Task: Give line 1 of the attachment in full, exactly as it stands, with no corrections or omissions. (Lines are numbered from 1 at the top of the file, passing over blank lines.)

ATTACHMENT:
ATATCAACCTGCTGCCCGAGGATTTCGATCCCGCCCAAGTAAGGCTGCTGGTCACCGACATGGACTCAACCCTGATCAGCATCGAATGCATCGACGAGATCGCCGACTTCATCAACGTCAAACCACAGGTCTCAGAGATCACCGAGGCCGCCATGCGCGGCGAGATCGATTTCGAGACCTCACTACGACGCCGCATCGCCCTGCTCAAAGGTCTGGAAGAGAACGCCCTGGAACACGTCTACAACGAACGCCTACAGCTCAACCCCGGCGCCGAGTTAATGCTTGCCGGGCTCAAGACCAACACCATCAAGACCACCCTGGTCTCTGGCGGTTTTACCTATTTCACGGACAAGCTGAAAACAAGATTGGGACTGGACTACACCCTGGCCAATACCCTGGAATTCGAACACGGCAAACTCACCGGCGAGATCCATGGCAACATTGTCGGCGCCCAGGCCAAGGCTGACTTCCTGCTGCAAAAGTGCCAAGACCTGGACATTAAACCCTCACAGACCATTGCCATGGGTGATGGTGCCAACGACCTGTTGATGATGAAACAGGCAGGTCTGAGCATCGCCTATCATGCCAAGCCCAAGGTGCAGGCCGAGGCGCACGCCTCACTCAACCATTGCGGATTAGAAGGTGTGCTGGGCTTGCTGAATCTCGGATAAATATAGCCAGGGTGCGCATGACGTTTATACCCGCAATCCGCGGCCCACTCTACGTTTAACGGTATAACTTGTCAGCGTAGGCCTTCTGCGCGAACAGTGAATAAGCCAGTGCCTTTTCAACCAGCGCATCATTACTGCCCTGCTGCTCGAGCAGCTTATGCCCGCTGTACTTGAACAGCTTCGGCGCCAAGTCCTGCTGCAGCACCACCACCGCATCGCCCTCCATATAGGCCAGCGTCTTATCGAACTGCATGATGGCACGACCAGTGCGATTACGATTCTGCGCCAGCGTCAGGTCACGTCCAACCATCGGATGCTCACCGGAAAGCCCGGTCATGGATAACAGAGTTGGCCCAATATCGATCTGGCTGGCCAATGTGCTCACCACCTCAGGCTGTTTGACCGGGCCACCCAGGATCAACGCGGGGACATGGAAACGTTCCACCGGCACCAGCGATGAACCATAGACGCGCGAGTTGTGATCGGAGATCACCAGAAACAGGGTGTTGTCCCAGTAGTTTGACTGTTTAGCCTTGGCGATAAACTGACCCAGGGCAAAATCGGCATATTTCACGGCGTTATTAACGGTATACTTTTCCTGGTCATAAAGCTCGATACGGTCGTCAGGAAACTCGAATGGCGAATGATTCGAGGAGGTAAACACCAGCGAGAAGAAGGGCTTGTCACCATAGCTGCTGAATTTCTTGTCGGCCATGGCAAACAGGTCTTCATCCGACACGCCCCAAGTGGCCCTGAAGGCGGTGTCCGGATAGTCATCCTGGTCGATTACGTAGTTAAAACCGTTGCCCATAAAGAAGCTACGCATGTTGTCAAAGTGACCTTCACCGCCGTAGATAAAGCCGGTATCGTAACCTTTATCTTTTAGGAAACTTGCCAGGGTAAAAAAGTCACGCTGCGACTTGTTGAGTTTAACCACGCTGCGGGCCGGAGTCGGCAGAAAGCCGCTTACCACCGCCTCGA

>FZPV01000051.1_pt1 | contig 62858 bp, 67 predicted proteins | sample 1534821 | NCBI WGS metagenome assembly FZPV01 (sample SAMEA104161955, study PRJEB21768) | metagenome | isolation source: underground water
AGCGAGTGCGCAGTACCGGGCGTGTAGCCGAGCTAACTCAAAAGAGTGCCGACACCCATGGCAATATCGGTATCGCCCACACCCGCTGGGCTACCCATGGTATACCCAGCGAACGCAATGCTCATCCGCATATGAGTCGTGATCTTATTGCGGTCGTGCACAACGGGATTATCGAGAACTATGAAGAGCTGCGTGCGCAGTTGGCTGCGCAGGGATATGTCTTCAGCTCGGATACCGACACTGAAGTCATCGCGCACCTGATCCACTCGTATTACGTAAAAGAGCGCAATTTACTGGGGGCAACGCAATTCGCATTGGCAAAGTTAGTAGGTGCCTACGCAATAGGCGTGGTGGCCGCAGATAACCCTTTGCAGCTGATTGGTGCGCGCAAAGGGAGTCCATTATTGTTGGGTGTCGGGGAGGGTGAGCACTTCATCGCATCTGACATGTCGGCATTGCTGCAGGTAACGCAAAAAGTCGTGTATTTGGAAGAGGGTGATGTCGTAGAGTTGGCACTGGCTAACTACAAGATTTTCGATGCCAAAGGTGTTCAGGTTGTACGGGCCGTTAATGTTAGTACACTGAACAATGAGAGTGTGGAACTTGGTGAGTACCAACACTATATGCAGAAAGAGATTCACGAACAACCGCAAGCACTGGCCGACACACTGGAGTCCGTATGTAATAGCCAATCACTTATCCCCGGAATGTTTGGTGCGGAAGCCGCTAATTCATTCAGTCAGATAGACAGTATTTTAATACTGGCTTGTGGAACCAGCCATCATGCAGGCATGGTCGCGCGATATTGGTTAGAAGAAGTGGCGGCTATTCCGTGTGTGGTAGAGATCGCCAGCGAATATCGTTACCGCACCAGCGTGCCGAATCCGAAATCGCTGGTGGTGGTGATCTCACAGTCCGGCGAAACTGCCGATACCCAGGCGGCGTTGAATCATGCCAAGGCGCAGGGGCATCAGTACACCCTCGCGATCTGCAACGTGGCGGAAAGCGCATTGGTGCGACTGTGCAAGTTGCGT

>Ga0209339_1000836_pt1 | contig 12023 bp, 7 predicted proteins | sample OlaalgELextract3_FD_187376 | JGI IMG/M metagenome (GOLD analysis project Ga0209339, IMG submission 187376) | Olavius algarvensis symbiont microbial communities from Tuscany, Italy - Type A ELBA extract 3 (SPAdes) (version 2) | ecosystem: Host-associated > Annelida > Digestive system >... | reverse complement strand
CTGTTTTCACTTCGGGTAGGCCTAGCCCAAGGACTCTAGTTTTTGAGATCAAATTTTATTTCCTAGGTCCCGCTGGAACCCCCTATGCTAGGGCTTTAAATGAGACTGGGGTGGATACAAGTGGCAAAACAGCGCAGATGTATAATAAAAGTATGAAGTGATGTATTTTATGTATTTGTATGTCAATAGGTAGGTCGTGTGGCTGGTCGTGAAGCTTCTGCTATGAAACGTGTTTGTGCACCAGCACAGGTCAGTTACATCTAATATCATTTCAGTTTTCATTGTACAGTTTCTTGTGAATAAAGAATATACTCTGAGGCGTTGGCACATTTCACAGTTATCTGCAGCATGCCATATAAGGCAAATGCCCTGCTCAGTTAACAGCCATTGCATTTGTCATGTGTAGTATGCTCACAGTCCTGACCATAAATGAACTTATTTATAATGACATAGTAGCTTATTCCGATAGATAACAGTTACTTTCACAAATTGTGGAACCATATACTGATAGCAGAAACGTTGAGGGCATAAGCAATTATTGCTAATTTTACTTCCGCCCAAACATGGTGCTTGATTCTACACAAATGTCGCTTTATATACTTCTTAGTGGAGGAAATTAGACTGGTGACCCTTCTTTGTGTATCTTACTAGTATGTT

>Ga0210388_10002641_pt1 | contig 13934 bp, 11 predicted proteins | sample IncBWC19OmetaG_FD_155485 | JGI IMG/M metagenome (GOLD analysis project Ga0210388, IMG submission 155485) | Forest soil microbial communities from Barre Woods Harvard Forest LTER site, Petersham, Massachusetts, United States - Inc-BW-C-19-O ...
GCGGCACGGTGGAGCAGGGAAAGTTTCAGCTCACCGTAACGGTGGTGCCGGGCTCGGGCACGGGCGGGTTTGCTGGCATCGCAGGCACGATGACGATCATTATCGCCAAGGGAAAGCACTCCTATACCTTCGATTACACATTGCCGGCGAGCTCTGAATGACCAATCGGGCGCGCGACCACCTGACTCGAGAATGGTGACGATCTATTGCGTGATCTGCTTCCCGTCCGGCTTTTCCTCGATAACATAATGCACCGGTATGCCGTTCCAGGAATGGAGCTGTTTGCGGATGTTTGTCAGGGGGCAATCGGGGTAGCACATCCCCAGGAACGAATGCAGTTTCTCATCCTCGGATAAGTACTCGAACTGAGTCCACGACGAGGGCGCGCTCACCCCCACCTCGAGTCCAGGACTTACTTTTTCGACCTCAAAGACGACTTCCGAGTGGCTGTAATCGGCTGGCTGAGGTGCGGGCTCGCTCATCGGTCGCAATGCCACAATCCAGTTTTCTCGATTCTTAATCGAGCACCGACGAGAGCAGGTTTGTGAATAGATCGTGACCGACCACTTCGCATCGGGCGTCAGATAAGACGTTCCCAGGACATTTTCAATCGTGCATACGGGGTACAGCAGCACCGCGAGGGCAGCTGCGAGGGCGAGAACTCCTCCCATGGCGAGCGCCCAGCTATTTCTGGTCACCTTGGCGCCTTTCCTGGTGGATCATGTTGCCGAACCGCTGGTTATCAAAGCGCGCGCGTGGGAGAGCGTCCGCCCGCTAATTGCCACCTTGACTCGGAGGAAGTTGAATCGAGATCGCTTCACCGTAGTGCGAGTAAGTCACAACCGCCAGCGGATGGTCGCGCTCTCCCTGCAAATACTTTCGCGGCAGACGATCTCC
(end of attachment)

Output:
ATATCAACCTGCTGCCCGAGGATTTCGATCCCGCCCAAGTAAGGCTGCTGGTCACCGACATGGACTCAACCCTGATCAGCATCGAATGCATCGACGAGATCGCCGACTTCATCAACGTCAAACCACAGGTCTCAGAGATCACCGAGGCCGCCATGCGCGGCGAGATCGATTTCGAGACCTCACTACGACGCCGCATCGCCCTGCTCAAAGGTCTGGAAGAGAACGCCCTGGAACACGTCTACAACGAACGCCTACAGCTCAACCCCGGCGCCGAGTTAATGCTTGCCGGGCTCAAGACCAACACCATCAAGACCACCCTGGTCTCTGGCGGTTTTACCTATTTCACGGACAAGCTGAAAACAAGATTGGGACTGGACTACACCCTGGCCAATACCCTGGAATTCGAACACGGCAAACTCACCGGCGAGATCCATGGCAACATTGTCGGCGCCCAGGCCAAGGCTGACTTCCTGCTGCAAAAGTGCCAAGACCTGGACATTAAACCCTCACAGACCATTGCCATGGGTGATGGTGCCAACGACCTGTTGATGATGAAACAGGCAGGTCTGAGCATCGCCTATCATGCCAAGCCCAAGGTGCAGGCCGAGGCGCACGCCTCACTCAACCATTGCGGATTAGAAGGTGTGCTGGGCTTGCTGAATCTCGGATAAATATAGCCAGGGTGCGCATGACGTTTATACCCGCAATCCGCGGCCCACTCTACGTTTAACGGTATAACTTGTCAGCGTAGGCCTTCTGCGCGAACAGTGAATAAGCCAGTGCCTTTTCAACCAGCGCATCATTACTGCCCTGCTGCTCGAGCAGCTTATGCCCGCTGTACTTGAACAGCTTCGGCGCCAAGTCCTGCTGCAGCACCACCACCGCATCGCCCTCCATATAGGCCAGCGTCTTATCGAACTGCATGATGGCACGACCAGTGCGATTACGATTCTGCGCCAGCGTCAGGTCACGTCCAACCATCGGATGCTCACCGGAAAGCCCGGTCATGGATAACAGAGTTGGCCCAATATCGATCTGGCTGGCCAATGTGCTCACCACCTCAGGCTGTTTGACCGGGCCACCCAGGATCAACGCGGGGACATGGAAACGTTCCACCGGCACCAGCGATGAACCATAGACGCGCGAGTTGTGATCGGAGATCACCAGAAACAGGGTGTTGTCCCAGTAGTTTGACTGTTTAGCCTTGGCGATAAACTGACCCAGGGCAAAATCGGCATATTTCACGGCGTTATTAACGGTATACTTTTCCTGGTCATAAAGCTCGATACGGTCGTCAGGAAACTCGAATGGCGAATGATTCGAGGAGGTAAACACCAGCGAGAAGAAGGGCTTGTCACCATAGCTGCTGAATTTCTTGTCGGCCATGGCAAACAGGTCTTCATCCGACACGCCCCAAGTGGCCCTGAAGGCGGTGTCCGGATAGTCATCCTGGTCGATTACGTAGTTAAAACCGTTGCCCATAAAGAAGCTACGCATGTTGTCAAAGTGACCTTCACCGCCGTAGATAAAGCCGGTATCGTAACCTTTATCTTTTAGGAAACTTGCCAGGGTAAAAAAGTCACGCTGCGACTTGTTGAGTTTAACCACGCTGCGGGCCGGAGTCGGCAGAAAGCCGCTTACCACCGCCTCGA